Marvin Minsky - Virtual Molecular Reality



  • Marvin Minsky - Virtual Molecular Reality

    Lately I’ve been doing a ton of #research into Marvin Minsky and his prodigy network of super hackers that he was grooming out of #MIT for the last 50 or so years.

    Marvin Minsky has a long history with the Hacker culture which is documented in this article from Wired Magazine which was published just after his passing.

    MARVIN MINSKY’S MARVELOUS MEAT MACHINE

    https://www.wired.com/2016/01/marvin-minskys-marvelous-meat-machine/

    “Only months into my research did I realize that all of hacker culture started at MIT, first at its Tech Model Railroad Club and later at Minsky’s Artificial Intelligence lab in the 1960s. Minsky, though quite adept as a computer scientist, was not a hacker himself. But he was their ringleader, and a key figure in the rise of hackers.”

    “By the early 1960’s Minsky was beginning to organize what would become the world’s first laboratory in artificial intelligence; and he knew that to do what he wanted, he would need programming geniuses as his foot soldiers—so he encouraged hackerism any way he could.”

    A special note here is Wired Magazine quotes that Marvin Minsky was the ringleader, and he maintained his position at MIT until his passing in 2016.

    Beyond Marvin Minsky being a promoter of early hacker culture he has a website which #MIT still keeps online that anyone can visit for a complete reference of his life and works that he shared publicly.

    Marvin Minsky Homepage

    https://web.media.mit.edu/~minsky/

    Marvin Minsky has made many contributions to AI, cognitive psychology, mathematics, computational linguistics, robotics, and optics. In recent years he has worked chiefly on imparting to machines the human capacity for commonsense reasoning. His conception of human intellectual structure and function is presented in two books: The Emotion Machine and The Society of Mind (which is also the title of the course he teaches at MIT).

    Other References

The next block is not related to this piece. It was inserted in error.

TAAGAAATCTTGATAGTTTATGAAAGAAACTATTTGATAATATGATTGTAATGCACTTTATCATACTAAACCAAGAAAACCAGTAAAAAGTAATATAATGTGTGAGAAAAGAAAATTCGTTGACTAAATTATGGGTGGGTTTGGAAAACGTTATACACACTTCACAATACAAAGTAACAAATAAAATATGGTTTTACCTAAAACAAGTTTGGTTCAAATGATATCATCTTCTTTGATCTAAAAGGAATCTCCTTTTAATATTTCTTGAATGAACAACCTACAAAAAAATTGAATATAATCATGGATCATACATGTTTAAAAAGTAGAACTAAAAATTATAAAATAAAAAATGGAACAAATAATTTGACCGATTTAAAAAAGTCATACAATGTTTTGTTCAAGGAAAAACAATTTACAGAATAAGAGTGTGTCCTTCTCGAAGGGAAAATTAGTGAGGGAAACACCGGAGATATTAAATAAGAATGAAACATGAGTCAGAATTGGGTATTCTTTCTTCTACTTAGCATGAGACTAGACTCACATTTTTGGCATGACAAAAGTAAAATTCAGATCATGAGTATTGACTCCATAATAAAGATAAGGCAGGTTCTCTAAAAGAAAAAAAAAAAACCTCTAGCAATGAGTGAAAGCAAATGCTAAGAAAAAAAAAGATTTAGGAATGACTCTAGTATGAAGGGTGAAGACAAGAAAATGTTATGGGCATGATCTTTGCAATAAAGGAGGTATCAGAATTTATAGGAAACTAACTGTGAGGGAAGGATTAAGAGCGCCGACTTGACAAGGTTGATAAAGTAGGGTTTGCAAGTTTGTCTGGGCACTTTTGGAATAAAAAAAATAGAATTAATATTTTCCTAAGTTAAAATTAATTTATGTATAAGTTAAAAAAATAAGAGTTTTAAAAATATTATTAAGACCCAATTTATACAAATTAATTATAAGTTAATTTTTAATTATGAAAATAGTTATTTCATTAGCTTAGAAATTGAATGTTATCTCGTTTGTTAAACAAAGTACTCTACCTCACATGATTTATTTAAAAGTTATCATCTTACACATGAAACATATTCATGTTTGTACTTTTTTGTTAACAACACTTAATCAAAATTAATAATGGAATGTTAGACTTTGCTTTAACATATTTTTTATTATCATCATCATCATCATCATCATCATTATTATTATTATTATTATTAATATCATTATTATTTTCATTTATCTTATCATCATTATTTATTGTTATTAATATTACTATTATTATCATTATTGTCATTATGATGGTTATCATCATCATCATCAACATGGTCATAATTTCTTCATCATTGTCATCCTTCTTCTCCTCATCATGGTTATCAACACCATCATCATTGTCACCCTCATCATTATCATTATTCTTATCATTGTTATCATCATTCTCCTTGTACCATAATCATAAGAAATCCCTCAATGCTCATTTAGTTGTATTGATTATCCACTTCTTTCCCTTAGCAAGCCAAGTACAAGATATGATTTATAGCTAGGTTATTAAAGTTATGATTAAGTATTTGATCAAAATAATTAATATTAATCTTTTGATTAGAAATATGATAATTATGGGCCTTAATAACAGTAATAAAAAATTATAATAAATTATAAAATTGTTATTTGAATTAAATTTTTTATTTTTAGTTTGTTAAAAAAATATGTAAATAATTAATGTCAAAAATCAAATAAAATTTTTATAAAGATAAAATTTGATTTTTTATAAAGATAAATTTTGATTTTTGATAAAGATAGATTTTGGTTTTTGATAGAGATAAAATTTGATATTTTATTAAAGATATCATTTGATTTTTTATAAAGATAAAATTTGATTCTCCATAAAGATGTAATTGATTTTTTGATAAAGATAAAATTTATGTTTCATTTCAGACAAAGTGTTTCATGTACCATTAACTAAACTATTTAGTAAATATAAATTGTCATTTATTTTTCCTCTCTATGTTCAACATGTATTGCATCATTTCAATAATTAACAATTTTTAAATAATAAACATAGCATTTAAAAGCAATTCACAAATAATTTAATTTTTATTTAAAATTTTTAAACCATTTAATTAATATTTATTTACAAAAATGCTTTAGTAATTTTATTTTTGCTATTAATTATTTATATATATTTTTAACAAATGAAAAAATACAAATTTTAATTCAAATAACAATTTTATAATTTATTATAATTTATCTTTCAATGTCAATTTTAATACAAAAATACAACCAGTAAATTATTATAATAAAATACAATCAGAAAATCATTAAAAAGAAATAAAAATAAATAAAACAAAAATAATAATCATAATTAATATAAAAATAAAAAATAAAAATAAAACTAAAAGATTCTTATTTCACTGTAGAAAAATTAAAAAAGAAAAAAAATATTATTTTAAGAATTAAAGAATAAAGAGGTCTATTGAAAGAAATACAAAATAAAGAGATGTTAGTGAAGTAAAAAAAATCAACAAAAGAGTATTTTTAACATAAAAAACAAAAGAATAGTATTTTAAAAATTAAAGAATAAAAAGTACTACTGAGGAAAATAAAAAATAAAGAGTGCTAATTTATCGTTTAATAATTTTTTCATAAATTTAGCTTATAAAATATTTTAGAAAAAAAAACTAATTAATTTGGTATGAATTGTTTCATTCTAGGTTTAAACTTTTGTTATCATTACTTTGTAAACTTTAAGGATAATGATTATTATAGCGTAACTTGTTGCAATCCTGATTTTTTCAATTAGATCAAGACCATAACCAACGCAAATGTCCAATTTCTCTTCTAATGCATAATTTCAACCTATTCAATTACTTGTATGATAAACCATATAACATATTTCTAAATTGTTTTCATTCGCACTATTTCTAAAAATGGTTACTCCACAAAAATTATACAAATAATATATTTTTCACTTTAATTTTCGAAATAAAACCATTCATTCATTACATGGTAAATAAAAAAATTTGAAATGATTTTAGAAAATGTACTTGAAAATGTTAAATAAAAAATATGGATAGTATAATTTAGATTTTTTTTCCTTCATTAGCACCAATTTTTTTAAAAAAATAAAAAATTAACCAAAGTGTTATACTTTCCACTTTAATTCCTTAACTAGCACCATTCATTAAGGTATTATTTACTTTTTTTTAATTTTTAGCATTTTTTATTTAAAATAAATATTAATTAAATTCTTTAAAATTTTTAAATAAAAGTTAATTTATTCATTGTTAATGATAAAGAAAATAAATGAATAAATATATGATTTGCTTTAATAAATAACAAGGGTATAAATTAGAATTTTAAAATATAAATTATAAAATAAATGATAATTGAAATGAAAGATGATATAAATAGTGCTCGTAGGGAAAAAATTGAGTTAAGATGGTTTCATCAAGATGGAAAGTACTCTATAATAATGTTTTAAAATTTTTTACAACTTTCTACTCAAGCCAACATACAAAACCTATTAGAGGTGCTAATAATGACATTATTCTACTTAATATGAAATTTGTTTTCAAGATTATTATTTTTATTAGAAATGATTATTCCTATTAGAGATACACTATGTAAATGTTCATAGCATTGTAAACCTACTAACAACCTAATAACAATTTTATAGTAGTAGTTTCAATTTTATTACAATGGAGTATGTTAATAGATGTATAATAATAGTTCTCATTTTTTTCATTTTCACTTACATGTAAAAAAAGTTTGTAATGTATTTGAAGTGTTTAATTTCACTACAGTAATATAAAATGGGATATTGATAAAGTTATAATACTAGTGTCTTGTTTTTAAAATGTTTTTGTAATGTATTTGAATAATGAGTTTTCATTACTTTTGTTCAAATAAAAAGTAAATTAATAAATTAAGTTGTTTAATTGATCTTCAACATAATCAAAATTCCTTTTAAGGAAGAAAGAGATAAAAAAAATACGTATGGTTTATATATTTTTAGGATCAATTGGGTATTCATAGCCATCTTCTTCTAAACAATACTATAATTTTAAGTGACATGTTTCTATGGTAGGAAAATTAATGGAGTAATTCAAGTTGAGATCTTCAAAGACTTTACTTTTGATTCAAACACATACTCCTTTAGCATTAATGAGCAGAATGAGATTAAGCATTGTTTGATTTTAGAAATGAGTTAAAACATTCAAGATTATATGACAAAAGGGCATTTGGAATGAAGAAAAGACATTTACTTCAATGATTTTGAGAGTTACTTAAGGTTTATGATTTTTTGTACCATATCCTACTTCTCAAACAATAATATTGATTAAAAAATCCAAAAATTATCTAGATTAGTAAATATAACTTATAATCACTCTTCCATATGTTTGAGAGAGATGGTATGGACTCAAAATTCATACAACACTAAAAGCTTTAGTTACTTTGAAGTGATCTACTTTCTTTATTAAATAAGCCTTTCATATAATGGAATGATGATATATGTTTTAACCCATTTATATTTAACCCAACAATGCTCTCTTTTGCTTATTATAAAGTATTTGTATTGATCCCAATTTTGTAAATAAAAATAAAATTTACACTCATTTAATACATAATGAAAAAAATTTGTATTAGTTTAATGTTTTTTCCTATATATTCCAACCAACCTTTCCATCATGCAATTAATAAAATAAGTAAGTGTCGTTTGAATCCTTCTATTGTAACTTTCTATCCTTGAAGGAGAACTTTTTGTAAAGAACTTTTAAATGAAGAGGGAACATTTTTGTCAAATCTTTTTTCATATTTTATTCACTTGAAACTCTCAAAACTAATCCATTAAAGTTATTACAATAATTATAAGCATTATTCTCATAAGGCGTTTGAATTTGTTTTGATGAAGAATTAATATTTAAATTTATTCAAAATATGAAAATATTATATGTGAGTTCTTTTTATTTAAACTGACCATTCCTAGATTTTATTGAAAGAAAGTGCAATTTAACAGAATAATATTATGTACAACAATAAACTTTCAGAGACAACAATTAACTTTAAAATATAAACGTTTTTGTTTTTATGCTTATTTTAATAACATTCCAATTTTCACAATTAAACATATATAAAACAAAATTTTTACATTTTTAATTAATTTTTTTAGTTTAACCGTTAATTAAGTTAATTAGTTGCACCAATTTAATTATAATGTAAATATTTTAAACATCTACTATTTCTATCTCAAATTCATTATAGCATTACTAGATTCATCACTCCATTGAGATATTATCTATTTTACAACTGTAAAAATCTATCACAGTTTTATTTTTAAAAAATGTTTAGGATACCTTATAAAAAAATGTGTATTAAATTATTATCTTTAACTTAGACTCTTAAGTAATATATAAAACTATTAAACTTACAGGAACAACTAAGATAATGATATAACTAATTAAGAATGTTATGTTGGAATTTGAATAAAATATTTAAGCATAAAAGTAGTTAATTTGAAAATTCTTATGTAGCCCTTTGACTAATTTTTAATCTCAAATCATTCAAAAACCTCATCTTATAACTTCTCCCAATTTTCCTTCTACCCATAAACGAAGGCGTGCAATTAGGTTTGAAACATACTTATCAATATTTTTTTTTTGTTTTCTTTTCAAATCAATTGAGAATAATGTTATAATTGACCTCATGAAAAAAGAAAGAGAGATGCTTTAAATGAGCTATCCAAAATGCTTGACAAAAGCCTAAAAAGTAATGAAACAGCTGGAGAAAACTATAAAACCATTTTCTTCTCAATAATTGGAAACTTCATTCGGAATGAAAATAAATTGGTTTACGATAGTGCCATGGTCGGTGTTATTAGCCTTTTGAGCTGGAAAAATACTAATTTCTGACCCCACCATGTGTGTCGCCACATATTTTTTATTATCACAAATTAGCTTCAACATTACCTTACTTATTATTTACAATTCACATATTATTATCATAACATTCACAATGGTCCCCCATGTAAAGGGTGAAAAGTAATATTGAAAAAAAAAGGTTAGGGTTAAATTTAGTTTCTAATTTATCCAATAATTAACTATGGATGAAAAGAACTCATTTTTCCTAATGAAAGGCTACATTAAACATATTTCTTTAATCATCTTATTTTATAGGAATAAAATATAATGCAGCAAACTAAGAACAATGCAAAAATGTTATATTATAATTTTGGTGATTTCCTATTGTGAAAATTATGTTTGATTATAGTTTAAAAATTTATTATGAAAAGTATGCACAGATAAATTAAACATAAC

#EDGE - https://www.edge.org/memberbio/marvin_minsky

    MARVIN MINSKY (1927-2016) was a mathematician and computer scientist; Toshiba Professor of Media Arts and Sciences at the Massachusetts Institute of Technology; and co-founder of MIT’s Artificial Intelligence Laboratory. He is the author of eight books, including The Society of Mind and The Emotion Machine.

    The Reality of Things

    As I was researching on Minsky’s #MIT site I came across this paper from 1995 called Virtual Molecular Reality. Where Minsky says:

    “According to my family, I was proficient with construction toys at an early age. Once, I built a structure of Tinkertoy rods that reached to the top of a hotel lobby. The adults tried to figure out how a person so small could build something so big. My problem was to figure out how people so large could think so small.”

    From an early age it shows that Minsky was building and/or thinking about complex structures of formation and how to assemble and articulate that idea into reality. While the population around him stood around in amazement he was constantly asking himself how can I build this into reality.

    This type of thinking is not common in reality. As most I interact with see something another person creates and says… I want to be that or do that.

    But Marvin Minsky took parts and assembled them to build what his imagination saw from a very young age. When he built it he also didn’t just build it small he built it to the sky as far as his imagination, resources, and time would allow him.

    Then when you read into his papers like Virtual Molecular Reality you find and learn super cool things about Quantum Mechanics.